Norman has made an enormous contribution to NIH through the wonderful example he has provided to everyone he has come in contact with. He is an exceptionally bright, talented, friendly, and straightforward individual who truly cared for the patients and went out of his way to do everything possible for them.

His plans for retirement include a variety of activities. Recently he has become a member of the "Model T Club." One of his retirement goals is to restore his own Model T. He would also like to travel the world. When not traveling or working on his Model T, Norman will be spending lots of time with his grandchildren. His enthusiasm for baseball may lead him to return to coaching Little League baseball.

Ron's sincerity, compassion, and friendship will be missed by all.

--by Nina Carter

Nina Carter is a colleague and friend of Ron Norman.

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CC'ers take part in diversity conference

Standing, left to right, Rona Buchbinder, Walter Jones, and Deborah Gardner. Seated, left to right, Jerry Garmany, Adrienne Farrar, and Nicole Butler.

A DHHS Conference on Diversity was held on March 1 and 2, at the Hubert Humphrey Building, downtown. The Clinical Center, along with other IC's at NIH and other Operational Divisions within DHHS, nominated staff to attend this conference. Pictured at left are CC participants.

Kevin Thurm, deputy secretary of DHHS, and the DHHS Union-Management Partnership Council, composed of senior managers and union representatives, provide oversight for the quality-of-worklife programs within DHHS. One quality-of-worklife initiative is to improve managment of diversity across DHHS, with the specific objective of making diversity a source of performance excellence.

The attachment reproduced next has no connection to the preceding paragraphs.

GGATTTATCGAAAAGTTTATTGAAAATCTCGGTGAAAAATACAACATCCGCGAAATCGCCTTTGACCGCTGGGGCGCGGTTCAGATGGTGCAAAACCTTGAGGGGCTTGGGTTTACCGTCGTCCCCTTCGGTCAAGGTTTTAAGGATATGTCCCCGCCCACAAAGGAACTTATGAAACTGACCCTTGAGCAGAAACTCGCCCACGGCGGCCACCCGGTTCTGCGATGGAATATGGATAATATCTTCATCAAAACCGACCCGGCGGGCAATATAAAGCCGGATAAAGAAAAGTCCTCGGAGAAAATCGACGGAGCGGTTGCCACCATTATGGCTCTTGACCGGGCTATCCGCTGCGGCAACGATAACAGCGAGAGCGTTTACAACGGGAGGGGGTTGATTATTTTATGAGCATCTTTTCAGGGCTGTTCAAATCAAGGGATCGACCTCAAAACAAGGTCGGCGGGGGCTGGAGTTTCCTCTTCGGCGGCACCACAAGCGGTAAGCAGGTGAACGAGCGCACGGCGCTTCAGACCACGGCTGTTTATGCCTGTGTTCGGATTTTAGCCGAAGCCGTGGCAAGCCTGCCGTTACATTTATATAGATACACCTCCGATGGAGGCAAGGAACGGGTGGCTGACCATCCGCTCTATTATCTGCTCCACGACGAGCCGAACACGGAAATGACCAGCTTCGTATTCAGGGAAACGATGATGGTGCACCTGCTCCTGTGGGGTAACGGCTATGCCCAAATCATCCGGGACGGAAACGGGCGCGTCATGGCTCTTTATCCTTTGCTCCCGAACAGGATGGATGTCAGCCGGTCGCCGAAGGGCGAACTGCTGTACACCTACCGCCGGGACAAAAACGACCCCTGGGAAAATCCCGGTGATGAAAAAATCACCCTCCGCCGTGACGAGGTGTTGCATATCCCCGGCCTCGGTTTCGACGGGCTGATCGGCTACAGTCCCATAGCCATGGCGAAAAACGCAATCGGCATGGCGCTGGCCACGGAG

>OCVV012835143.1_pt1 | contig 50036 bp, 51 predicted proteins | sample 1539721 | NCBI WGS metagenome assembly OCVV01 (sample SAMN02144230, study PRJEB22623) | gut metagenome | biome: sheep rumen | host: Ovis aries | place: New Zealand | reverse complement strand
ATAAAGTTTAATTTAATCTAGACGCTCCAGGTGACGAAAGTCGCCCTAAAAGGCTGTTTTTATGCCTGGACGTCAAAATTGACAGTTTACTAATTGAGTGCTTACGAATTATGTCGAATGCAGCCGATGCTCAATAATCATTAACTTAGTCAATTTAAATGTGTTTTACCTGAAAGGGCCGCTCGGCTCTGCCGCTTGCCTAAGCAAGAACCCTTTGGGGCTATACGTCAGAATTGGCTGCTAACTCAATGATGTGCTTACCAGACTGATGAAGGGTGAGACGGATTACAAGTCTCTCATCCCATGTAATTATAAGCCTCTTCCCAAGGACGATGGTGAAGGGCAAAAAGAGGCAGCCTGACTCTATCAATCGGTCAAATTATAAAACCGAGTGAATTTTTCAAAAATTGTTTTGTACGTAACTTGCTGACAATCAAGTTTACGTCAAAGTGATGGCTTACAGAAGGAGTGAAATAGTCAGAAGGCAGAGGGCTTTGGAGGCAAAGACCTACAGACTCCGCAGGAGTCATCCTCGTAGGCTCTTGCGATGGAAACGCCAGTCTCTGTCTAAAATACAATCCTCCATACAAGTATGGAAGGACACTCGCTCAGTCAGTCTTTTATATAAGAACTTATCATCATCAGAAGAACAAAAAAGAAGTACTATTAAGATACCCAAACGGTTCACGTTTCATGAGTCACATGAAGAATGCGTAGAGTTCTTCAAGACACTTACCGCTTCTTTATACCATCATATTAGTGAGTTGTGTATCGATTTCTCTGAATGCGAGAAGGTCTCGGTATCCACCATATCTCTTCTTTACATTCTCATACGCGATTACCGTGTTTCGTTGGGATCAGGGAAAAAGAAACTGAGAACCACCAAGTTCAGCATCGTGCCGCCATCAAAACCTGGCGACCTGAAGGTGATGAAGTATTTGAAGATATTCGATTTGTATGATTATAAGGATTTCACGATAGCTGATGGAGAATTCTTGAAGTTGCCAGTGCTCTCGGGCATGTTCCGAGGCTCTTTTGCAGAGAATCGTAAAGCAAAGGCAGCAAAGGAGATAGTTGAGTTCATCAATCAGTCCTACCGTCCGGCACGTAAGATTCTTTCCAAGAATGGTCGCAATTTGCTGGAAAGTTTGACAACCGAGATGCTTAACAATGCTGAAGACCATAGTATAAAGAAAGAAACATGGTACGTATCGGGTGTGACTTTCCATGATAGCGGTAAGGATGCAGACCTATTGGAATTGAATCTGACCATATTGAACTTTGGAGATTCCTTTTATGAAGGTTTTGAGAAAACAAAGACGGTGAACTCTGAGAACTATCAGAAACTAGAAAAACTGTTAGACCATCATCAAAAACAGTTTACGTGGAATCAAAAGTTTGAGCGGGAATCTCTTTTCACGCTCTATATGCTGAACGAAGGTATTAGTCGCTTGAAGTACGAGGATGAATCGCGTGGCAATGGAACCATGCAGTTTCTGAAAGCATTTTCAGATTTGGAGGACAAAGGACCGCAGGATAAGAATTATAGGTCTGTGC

The Conference on Diversity in the Workplace was one step in this initiative. The goals of the conference were to develop a vision for DHHS diversity as a source of equity, inclusion, and performance excellence, and to make recommendations to achieve that vision.

--by Nicole Butler

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News briefs

Take child to work

"Take Your Child to Work Day" is April 27. The NIH purpose is to introduce school children to the vital public services their parents provide and to encourage children to consider careers in medical research and the many supporting career fields. With supervisor approval, employees are encouraged to bring their children, ages 8 to 15, to participate in the planned events from 9 a.m. to 4 p.m. Activities include hands-on labs, workshops, and demonstrations. Preregistration is required for some activities. Parents should accompany their children to all activities. Contact Gary Morin at 6-4628 to request reasonable accommodations. Check the website at for the current list of events. For more information, contact Brenda Robertson at 3-0913 or Joyce Starks at 2-6068.

Healthier snacks